As we all know female foxes are known as Vixens, whilst Male foxes are known as dogs, Tods or Reynards. Fox young are known as cubs or Kits. There are also a number of collective nouns for foxes, these are either a Skulk, Leash or Earth.

My Favourite fox poem which I remember from school, is the Thought Fox by Ted Hughes:

The Thought-Fox

I imagine this midnight moment’s forest:
Something else is alive
Beside the clock’s loneliness
And this blank page where my fingers move.

Through the window I see no star:
Something more near
though deeper within darkness
Is entering the loneliness:

Cold, delicately as the dark snow
A fox’s nose touches twig, leaf;
Two eyes serve a movement, that now
And again now, and now, and now

Sets neat prints into the snow
Between trees, and warily a lame
Shadow lags by stump and in hollow
Of a body that is bold to come

Across clearings, an eye,
A widening deepening greenness,
Brilliantly, concentratedly,
Coming about its own business

Till, with a sudden sharp hot stink of fox,
It enters the dark hole of the head.
The window is starless still; the clock ticks,
The page is printed.

Unusual Woodwarm Stove Swept in Ashdon

Posted By paddy

I came across this rather unusual Woodwarm Stove in a house in Ashdon and thought that it would be interesting to use in the blog; particularly because of its unusual shape. To be honest I have not come across many stoves that are designed and shaped in the manner of this stove. I thought it would be of interest for the readers of my blog to see this stove and whether they like it or not. I think it certainly has a novelty value if not an aesthetic one? For as I say there are certainly not many stoves like this one about. Being positioned in a rather large inglenook fireplace is probably the best setting for it, as it occupies the space well, matches the character and period charm of the room, and I understand from the customer that it throws out a considerable amount of heat when it is in operation. I’m told that even on the coldest winter day it warms the room (which is a large one), very nicely indeed.

Not knowing much about Woodwarm Stoves I have done a little internet research and found that like many stove manufactures they are based in the West Country:

The Workshop,
Wheatcroft Farm,
Cullompton,
Exeter,
Devon EX15 1RA

0188435806

https://woodwarmstoves.co.uk/

The manufactures are actually called; Metal Developments Ltd and it is their range of stoves that are termed Woodwarm. The company make a range of stoves, notably the: Phenix, Fireview, Wildwood, Foxfire, and the Kalido Gas.

The companies blurb on their website stresses a concern for environmental issues: Here at Woodwarm we have dedicated over 30 years of production to our customers and very experienced dealers and fitters to tell us what you want from your home fire. We pride ourselves on the ability to respond to both customer needs and government legislations while using cutting edge technology to ensure reliability and workmanship throughout. We strongly believe that it is thanks to our immensely hard working sales outlets that we have become a market leader in Clean Burning Wood and Multi Fuel heating.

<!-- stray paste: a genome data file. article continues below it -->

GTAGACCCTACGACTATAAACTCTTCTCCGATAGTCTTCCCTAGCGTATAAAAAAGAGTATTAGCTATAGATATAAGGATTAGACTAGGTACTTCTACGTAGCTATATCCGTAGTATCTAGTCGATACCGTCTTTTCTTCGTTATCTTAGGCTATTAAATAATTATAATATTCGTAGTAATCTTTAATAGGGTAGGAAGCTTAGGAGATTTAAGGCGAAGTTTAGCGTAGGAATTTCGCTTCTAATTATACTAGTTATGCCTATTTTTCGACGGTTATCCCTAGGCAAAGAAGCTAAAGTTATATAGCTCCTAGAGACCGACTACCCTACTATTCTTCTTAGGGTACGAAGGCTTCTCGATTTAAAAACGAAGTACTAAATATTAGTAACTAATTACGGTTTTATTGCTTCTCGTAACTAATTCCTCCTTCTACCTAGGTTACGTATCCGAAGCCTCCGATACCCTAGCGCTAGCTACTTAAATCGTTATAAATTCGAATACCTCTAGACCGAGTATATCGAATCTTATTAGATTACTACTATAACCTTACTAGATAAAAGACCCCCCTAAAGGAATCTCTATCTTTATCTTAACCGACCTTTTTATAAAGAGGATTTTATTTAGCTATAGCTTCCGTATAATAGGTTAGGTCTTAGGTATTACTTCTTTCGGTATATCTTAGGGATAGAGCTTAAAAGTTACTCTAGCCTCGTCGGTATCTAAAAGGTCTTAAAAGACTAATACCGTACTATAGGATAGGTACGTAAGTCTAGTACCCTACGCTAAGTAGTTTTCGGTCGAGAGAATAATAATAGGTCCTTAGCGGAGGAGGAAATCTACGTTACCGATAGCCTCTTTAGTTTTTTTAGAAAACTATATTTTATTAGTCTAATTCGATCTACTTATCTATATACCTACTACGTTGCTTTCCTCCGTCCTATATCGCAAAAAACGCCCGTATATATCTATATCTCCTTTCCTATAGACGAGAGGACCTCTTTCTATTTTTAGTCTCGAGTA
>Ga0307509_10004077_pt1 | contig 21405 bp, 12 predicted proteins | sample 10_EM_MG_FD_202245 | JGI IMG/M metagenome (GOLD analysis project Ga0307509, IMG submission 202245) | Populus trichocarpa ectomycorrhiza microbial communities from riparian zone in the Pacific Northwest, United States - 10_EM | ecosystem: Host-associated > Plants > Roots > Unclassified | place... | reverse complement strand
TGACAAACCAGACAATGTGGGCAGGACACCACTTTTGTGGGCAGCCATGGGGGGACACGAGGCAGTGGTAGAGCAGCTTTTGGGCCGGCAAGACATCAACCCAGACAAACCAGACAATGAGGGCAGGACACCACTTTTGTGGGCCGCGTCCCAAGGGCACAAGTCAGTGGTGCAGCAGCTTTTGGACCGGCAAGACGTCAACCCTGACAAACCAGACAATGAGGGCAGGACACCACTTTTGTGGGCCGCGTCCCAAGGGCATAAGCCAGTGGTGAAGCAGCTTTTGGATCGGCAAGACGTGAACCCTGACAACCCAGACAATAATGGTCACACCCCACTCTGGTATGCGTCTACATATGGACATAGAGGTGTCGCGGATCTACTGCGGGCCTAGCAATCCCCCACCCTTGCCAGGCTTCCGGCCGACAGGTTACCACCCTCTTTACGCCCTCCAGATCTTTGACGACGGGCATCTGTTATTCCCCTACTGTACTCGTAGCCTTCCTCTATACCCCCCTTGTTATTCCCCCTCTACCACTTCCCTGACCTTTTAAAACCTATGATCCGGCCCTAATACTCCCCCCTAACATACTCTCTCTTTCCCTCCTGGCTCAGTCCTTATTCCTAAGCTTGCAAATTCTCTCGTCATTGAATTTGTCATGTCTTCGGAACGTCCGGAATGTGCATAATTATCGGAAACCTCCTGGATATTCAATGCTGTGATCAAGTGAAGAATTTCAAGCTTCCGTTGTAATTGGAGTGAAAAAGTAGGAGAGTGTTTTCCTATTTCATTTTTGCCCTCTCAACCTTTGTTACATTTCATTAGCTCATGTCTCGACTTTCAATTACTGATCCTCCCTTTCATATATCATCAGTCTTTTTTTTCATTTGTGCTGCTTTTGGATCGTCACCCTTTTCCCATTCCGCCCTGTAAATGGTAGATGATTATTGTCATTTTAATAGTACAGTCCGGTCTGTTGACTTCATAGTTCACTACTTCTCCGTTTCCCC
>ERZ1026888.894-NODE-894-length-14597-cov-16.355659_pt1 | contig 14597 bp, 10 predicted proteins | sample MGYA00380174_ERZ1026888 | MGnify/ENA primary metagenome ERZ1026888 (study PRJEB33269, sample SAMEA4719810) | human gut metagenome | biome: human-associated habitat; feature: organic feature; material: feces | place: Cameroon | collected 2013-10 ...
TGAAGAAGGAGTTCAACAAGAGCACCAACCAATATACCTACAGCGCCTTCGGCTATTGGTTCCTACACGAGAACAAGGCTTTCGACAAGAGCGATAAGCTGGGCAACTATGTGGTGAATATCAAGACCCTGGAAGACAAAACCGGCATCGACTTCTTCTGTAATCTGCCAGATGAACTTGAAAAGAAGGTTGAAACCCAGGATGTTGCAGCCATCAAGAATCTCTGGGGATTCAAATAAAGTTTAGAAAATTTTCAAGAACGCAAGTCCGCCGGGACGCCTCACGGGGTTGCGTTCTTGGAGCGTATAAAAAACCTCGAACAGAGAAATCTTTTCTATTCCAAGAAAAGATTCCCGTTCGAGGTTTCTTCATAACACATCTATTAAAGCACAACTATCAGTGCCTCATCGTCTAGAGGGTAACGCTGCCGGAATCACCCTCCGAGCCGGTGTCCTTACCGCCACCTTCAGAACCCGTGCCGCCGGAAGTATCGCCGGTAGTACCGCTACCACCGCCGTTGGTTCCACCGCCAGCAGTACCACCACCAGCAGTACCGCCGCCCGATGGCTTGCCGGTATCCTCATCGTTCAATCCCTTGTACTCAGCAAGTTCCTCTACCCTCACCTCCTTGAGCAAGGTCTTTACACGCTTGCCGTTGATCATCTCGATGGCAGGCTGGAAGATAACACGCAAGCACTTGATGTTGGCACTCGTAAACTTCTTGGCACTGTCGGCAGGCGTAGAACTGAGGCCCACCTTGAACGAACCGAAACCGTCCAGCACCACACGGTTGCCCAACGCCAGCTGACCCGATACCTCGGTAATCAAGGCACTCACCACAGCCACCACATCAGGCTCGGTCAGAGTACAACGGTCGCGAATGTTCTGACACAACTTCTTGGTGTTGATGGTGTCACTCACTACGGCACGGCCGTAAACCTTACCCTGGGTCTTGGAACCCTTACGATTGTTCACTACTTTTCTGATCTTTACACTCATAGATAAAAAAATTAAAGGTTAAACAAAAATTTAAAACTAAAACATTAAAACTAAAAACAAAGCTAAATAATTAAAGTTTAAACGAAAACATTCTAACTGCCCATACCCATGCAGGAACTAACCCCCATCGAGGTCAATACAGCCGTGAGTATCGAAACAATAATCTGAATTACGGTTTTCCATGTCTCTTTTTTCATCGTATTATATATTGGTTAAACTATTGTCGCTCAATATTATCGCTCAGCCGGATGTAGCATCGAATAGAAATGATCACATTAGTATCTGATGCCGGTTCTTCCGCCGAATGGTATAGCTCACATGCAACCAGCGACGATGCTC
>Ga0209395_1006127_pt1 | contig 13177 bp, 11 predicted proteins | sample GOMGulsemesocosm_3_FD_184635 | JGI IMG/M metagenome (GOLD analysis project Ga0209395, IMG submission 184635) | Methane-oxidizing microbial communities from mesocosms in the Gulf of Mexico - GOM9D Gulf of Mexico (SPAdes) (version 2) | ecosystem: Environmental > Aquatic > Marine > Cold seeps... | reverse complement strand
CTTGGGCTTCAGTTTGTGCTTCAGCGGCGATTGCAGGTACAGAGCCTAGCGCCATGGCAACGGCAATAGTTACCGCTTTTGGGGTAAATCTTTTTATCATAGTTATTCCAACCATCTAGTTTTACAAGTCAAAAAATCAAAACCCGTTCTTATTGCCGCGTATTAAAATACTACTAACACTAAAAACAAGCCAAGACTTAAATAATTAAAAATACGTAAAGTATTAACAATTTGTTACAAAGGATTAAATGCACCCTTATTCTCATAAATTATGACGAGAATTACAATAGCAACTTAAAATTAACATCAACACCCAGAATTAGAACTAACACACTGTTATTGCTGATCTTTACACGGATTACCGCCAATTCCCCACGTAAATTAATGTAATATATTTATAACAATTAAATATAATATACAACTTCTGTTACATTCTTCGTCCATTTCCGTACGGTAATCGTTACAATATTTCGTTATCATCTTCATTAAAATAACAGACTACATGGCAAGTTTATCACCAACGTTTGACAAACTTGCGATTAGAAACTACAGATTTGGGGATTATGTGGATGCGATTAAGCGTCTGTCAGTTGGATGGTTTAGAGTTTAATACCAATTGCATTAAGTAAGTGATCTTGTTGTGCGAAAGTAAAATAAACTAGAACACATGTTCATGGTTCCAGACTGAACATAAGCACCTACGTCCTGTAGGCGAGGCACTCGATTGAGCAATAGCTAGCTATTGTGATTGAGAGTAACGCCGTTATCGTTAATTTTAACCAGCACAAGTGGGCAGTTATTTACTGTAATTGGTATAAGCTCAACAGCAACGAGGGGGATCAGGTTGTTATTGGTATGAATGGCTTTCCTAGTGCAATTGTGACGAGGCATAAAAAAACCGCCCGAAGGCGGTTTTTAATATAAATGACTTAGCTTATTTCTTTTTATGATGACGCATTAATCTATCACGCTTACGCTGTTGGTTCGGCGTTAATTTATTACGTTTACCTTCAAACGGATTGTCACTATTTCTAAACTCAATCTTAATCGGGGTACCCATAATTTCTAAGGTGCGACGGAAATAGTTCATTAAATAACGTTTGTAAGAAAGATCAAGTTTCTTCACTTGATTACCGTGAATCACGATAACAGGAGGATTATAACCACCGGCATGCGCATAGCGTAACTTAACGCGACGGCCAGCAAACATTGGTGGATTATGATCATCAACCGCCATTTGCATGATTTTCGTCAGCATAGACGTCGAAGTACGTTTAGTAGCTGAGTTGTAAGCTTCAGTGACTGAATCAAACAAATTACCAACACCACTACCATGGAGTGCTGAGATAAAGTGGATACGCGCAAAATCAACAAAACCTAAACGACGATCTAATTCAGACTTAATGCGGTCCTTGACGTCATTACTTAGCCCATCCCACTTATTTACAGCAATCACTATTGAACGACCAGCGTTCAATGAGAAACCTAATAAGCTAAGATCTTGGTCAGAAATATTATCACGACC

We are very lucky to be located in the beautiful Devon country side. Environmental issues are always foremost in our minds; we cannot afford to ignore the evidence of global warming. Wood is a sustainable fuel boasting the fact that it also carbon neutral, for this reason we have developed the Wildwood range, a dedicated wood burner range that does not drain the planet of its rich resources. “Please see our environmental policy for our commitments to the future”

Why Woodwarm? We are not the cheapest fire on the market this we are the first to admit, we cannot compete with the mass-produced meaningless market, and so because of this we wont. Some of our fires are still in use some 30 years on, what else do you have that’s still working at 30 years old? We know how to keep the glass clean, even overnight, we know how to get the maximum use from your fuel, we are unrivalled in our boiler, canopy, fuel, colour, leg, handles, plinth, pedestal, options because we are hand-made here in the UK. You will buy a house for comfort and as an investment, your choice in a stove should be the same.

Birds Nest and Very Dirty Chimney – Radwinter

Posted By paddy

A local job this week in one of the Alms Houses in Radwinter. The customer is having a Wood-Burning Stove fitted in June and required a pre-installation sweep. However, she had never used the chimney as she knew there was a very old, redundant rook’s nest in the chimney. She told me that as far as she was aware the nest had been there for years. I examined the chimney and found that the nest was blocking the chimney from 3 meters upwards throughout the length of the stack, which I estimated to be about 10 meters tall.  By observing the chimney stack for a time, I was able to satisfy myself that no birds were currently nesting in the chimney and that it was therefore safe to remove the nest.

The customer told me that when the builder had knocked out the fireplace as significant quantity of nest material and dirt had fallen down into the room. On that point, the work to knock out the fireplace was done by Mark Hall from the village and the customer was very satisfied with his work which can be seen in the photograph.

I removed the nest from the chimney using a combination pig’s tail tool and rods and a power sweeping metal flail to pulldown and thrash out the nest. This worked most effectively and had the nest out in no time. I then power-swept the chimney clean using a large scrubber head.

The customer went on to tell me that she is having a small Woolly Mammoth Multi-Fuel stove fitted by Will Parker at Thaxted Stoves.

Thaxted Stoves:

Phone: 01371700305 or 07990511589
Email: info@ThaxtedStoves.com

http://www.thaxtedstoves.com